ignored by the authorities or deflected by their husbands through suits for slander against
their accusers.18 An example is made of the 1632 treatise in English on the legal status of
women: The Lawes Rosltions of Womens Rights which explained: It is seldome, almost
never that ha marryed womean can have any action to use her writt onely in her owne
name: her husband is her sterne, without whom she cannot doe much at home and lesse
abroad.”19 Under proper practice of the time, a married woman should not have
appeared by and for herself alone in court, as either a plaintiff or a defendant; her
husband should have joined her in the suit. Marriage afforded a defamed woman certain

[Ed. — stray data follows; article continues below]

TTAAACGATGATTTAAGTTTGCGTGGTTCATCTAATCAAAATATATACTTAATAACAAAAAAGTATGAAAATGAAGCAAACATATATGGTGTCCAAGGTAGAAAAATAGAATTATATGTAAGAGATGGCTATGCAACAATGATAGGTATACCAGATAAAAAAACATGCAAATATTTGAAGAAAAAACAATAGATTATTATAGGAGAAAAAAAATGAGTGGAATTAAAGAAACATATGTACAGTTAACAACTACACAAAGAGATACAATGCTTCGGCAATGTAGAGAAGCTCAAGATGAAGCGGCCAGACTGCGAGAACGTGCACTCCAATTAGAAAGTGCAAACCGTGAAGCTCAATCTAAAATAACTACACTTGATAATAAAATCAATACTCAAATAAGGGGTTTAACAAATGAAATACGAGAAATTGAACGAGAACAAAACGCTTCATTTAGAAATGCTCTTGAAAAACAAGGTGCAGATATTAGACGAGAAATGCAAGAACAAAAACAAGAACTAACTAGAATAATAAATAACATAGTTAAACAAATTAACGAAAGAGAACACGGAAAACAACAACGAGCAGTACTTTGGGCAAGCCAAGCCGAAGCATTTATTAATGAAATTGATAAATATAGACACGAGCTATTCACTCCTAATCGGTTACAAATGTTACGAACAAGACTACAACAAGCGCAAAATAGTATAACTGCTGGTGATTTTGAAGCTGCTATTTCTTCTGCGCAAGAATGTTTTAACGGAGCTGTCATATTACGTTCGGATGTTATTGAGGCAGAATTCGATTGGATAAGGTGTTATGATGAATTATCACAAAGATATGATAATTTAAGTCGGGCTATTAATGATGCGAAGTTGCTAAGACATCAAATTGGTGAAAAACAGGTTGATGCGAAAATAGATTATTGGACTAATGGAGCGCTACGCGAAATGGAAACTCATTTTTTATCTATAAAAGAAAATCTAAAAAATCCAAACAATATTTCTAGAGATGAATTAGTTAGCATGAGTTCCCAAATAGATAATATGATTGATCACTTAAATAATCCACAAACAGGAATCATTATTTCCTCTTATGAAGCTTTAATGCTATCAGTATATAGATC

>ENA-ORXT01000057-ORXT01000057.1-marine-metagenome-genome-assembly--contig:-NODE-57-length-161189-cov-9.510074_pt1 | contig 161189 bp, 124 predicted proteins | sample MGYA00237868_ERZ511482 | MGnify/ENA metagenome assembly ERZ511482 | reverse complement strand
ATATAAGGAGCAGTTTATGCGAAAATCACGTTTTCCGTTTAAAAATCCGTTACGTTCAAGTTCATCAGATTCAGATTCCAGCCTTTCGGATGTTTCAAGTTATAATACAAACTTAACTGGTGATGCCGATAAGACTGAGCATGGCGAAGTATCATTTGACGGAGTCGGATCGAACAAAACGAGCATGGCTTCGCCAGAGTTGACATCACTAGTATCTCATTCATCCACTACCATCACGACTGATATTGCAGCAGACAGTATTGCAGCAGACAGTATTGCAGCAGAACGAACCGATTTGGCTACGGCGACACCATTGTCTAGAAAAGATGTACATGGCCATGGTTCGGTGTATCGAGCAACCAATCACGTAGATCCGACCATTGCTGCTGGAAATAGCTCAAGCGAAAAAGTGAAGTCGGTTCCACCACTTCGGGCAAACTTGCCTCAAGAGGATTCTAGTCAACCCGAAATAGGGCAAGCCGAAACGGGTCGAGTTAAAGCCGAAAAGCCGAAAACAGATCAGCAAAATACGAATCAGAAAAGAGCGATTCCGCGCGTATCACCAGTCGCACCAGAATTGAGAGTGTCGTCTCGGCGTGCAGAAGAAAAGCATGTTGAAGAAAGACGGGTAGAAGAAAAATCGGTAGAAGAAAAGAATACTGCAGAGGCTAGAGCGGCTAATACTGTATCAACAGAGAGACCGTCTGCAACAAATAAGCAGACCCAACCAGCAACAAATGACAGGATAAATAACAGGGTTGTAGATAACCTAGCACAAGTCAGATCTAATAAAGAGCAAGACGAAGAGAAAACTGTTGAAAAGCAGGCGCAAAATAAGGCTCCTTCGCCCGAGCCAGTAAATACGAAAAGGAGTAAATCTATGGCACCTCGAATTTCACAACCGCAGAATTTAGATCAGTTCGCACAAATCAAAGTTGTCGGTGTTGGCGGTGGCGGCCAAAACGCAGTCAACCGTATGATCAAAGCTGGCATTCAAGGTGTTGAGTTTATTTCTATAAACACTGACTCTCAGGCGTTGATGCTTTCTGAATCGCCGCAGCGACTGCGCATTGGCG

advantages. Women were successful in court simply because of their representation by
their husbands.20 Any independent woman was a threat to male domination, or the
patriarchal structure of the Puritan society of New England. The Puritan community was

17 Norton, Mary Beth. Gender & Defamation in seventeenth-century Maryland, William & Mary Quarterly,
pg. 8.
18 Karlsen, Carol F. “The Devil in the shape of a woman: The Economic Basis of Witchcraft” Women’s
America, p 84. 19 The Lawes Resolutions of Women’s Rights: (London, 1632) 204, 212.
20 Norton, Mary Beth. Pg. 33
Gender roles in Colonial America Hartman 6
unforgiving to women, who failed to serve the needs of the men in their hierarchical
community.
A woman with independence differed from the expectations of a standard Puritan
household. Without a male presence, money and property immediately went to the